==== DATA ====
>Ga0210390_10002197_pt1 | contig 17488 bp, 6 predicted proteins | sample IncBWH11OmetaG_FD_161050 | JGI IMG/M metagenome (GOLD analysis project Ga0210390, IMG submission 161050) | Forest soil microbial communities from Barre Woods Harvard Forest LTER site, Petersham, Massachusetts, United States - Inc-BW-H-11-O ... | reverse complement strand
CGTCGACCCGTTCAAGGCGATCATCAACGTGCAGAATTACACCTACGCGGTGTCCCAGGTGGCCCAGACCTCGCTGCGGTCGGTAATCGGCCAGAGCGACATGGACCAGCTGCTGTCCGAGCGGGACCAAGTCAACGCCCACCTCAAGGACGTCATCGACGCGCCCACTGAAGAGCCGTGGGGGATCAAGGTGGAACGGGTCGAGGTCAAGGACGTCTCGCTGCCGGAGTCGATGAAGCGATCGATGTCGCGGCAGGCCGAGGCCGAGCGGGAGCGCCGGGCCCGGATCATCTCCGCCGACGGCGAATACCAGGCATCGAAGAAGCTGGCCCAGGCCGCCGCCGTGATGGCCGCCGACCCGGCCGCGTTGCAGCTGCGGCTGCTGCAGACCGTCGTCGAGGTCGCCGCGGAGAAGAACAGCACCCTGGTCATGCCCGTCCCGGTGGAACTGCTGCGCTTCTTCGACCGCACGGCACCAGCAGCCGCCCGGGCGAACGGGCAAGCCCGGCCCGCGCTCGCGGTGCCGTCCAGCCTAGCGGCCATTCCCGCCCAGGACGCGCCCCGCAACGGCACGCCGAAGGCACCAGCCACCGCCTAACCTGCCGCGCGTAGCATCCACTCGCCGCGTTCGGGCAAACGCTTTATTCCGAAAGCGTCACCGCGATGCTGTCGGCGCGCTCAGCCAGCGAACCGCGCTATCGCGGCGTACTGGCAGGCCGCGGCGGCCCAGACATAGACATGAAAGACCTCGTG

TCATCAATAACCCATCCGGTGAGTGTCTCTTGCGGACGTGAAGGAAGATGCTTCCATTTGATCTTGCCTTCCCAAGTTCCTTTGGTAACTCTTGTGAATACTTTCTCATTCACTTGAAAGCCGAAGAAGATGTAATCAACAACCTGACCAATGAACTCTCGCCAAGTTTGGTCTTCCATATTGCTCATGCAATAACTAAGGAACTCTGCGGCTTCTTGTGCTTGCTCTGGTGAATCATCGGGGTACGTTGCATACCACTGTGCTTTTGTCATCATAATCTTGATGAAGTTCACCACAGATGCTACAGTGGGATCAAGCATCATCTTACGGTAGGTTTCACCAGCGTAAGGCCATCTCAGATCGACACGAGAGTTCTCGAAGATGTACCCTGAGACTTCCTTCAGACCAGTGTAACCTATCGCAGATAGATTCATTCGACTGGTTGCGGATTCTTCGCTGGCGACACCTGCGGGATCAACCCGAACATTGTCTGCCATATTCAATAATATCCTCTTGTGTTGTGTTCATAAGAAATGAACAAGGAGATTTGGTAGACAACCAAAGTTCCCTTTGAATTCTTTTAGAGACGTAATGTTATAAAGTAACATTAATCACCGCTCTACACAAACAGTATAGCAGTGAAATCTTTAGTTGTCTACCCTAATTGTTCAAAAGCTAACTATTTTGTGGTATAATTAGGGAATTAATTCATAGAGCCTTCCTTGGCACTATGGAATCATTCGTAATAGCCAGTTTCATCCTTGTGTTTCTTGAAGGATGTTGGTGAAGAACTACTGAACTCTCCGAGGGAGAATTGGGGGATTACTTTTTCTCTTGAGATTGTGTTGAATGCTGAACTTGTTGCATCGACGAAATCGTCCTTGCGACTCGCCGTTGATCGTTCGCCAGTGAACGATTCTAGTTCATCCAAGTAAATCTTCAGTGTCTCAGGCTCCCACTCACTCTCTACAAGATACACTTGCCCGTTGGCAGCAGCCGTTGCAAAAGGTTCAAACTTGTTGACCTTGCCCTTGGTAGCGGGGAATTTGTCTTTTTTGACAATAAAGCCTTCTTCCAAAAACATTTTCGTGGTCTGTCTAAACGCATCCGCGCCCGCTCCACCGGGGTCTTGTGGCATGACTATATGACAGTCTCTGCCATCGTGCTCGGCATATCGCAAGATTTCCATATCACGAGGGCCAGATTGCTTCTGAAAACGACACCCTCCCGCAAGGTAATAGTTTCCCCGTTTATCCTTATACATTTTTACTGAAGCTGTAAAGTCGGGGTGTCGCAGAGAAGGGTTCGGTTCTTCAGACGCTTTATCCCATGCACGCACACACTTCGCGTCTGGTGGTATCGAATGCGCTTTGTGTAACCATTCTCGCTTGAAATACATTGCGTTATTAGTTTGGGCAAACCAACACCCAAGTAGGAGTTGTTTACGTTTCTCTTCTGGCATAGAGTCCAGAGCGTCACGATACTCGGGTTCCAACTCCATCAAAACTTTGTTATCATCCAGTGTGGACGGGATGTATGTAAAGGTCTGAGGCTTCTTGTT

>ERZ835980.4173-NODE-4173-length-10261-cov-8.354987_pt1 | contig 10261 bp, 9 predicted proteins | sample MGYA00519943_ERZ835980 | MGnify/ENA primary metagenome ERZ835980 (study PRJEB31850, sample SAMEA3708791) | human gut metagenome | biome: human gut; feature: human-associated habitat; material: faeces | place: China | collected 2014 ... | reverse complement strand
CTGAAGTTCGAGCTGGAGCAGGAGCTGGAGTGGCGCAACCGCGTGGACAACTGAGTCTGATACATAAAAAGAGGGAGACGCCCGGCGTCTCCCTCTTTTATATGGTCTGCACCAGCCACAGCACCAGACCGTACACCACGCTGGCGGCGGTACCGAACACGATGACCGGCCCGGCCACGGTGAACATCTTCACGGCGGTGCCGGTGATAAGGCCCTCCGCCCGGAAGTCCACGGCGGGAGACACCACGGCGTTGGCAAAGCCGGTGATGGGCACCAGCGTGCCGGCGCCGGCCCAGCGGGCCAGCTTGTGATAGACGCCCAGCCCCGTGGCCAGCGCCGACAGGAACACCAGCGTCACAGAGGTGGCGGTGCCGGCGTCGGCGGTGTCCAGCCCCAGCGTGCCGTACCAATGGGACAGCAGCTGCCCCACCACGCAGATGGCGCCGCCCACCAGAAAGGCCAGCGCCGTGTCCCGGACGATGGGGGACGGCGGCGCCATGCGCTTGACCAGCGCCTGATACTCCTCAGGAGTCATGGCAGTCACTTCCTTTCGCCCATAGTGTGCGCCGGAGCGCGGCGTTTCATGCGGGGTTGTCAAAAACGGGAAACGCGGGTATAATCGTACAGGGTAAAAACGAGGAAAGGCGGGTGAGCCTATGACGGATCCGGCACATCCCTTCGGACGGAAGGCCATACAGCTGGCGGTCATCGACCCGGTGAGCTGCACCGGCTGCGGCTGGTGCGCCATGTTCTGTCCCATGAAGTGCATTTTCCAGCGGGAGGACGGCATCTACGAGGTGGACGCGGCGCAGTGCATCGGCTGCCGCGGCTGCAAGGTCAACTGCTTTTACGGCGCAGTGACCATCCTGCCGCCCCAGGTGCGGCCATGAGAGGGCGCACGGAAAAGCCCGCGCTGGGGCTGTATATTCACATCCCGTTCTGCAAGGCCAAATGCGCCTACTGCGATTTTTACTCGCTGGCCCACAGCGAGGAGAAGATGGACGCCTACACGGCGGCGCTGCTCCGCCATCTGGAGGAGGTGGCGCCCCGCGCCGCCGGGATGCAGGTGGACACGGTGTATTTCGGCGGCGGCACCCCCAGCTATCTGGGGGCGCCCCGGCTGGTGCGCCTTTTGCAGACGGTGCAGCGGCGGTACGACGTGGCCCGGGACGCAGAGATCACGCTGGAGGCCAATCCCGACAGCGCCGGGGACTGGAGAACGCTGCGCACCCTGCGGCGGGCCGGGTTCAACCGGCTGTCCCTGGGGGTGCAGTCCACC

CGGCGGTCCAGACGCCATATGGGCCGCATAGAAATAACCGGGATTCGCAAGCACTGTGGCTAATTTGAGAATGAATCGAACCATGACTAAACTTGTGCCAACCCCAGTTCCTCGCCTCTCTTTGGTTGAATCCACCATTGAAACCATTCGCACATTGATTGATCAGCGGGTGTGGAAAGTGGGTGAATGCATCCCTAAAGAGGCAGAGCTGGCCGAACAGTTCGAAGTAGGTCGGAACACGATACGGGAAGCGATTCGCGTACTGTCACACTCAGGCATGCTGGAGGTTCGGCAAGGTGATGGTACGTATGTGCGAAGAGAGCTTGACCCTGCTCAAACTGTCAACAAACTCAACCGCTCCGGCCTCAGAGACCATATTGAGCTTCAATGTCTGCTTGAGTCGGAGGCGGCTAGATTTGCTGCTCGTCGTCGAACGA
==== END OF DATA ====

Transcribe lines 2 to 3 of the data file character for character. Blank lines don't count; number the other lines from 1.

CGTCGACCCGTTCAAGGCGATCATCAACGTGCAGAATTACACCTACGCGGTGTCCCAGGTGGCCCAGACCTCGCTGCGGTCGGTAATCGGCCAGAGCGACATGGACCAGCTGCTGTCCGAGCGGGACCAAGTCAACGCCCACCTCAAGGACGTCATCGACGCGCCCACTGAAGAGCCGTGGGGGATCAAGGTGGAACGGGTCGAGGTCAAGGACGTCTCGCTGCCGGAGTCGATGAAGCGATCGATGTCGCGGCAGGCCGAGGCCGAGCGGGAGCGCCGGGCCCGGATCATCTCCGCCGACGGCGAATACCAGGCATCGAAGAAGCTGGCCCAGGCCGCCGCCGTGATGGCCGCCGACCCGGCCGCGTTGCAGCTGCGGCTGCTGCAGACCGTCGTCGAGGTCGCCGCGGAGAAGAACAGCACCCTGGTCATGCCCGTCCCGGTGGAACTGCTGCGCTTCTTCGACCGCACGGCACCAGCAGCCGCCCGGGCGAACGGGCAAGCCCGGCCCGCGCTCGCGGTGCCGTCCAGCCTAGCGGCCATTCCCGCCCAGGACGCGCCCCGCAACGGCACGCCGAAGGCACCAGCCACCGCCTAACCTGCCGCGCGTAGCATCCACTCGCCGCGTTCGGGCAAACGCTTTATTCCGAAAGCGTCACCGCGATGCTGTCGGCGCGCTCAGCCAGCGAACCGCGCTATCGCGGCGTACTGGCAGGCCGCGGCGGCCCAGACATAGACATGAAAGACCTCGTG

TCATCAATAACCCATCCGGTGAGTGTCTCTTGCGGACGTGAAGGAAGATGCTTCCATTTGATCTTGCCTTCCCAAGTTCCTTTGGTAACTCTTGTGAATACTTTCTCATTCACTTGAAAGCCGAAGAAGATGTAATCAACAACCTGACCAATGAACTCTCGCCAAGTTTGGTCTTCCATATTGCTCATGCAATAACTAAGGAACTCTGCGGCTTCTTGTGCTTGCTCTGGTGAATCATCGGGGTACGTTGCATACCACTGTGCTTTTGTCATCATAATCTTGATGAAGTTCACCACAGATGCTACAGTGGGATCAAGCATCATCTTACGGTAGGTTTCACCAGCGTAAGGCCATCTCAGATCGACACGAGAGTTCTCGAAGATGTACCCTGAGACTTCCTTCAGACCAGTGTAACCTATCGCAGATAGATTCATTCGACTGGTTGCGGATTCTTCGCTGGCGACACCTGCGGGATCAACCCGAACATTGTCTGCCATATTCAATAATATCCTCTTGTGTTGTGTTCATAAGAAATGAACAAGGAGATTTGGTAGACAACCAAAGTTCCCTTTGAATTCTTTTAGAGACGTAATGTTATAAAGTAACATTAATCACCGCTCTACACAAACAGTATAGCAGTGAAATCTTTAGTTGTCTACCCTAATTGTTCAAAAGCTAACTATTTTGTGGTATAATTAGGGAATTAATTCATAGAGCCTTCCTTGGCACTATGGAATCATTCGTAATAGCCAGTTTCATCCTTGTGTTTCTTGAAGGATGTTGGTGAAGAACTACTGAACTCTCCGAGGGAGAATTGGGGGATTACTTTTTCTCTTGAGATTGTGTTGAATGCTGAACTTGTTGCATCGACGAAATCGTCCTTGCGACTCGCCGTTGATCGTTCGCCAGTGAACGATTCTAGTTCATCCAAGTAAATCTTCAGTGTCTCAGGCTCCCACTCACTCTCTACAAGATACACTTGCCCGTTGGCAGCAGCCGTTGCAAAAGGTTCAAACTTGTTGACCTTGCCCTTGGTAGCGGGGAATTTGTCTTTTTTGACAATAAAGCCTTCTTCCAAAAACATTTTCGTGGTCTGTCTAAACGCATCCGCGCCCGCTCCACCGGGGTCTTGTGGCATGACTATATGACAGTCTCTGCCATCGTGCTCGGCATATCGCAAGATTTCCATATCACGAGGGCCAGATTGCTTCTGAAAACGACACCCTCCCGCAAGGTAATAGTTTCCCCGTTTATCCTTATACATTTTTACTGAAGCTGTAAAGTCGGGGTGTCGCAGAGAAGGGTTCGGTTCTTCAGACGCTTTATCCCATGCACGCACACACTTCGCGTCTGGTGGTATCGAATGCGCTTTGTGTAACCATTCTCGCTTGAAATACATTGCGTTATTAGTTTGGGCAAACCAACACCCAAGTAGGAGTTGTTTACGTTTCTCTTCTGGCATAGAGTCCAGAGCGTCACGATACTCGGGTTCCAACTCCATCAAAACTTTGTTATCATCCAGTGTGGACGGGATGTATGTAAAGGTCTGAGGCTTCTTGTT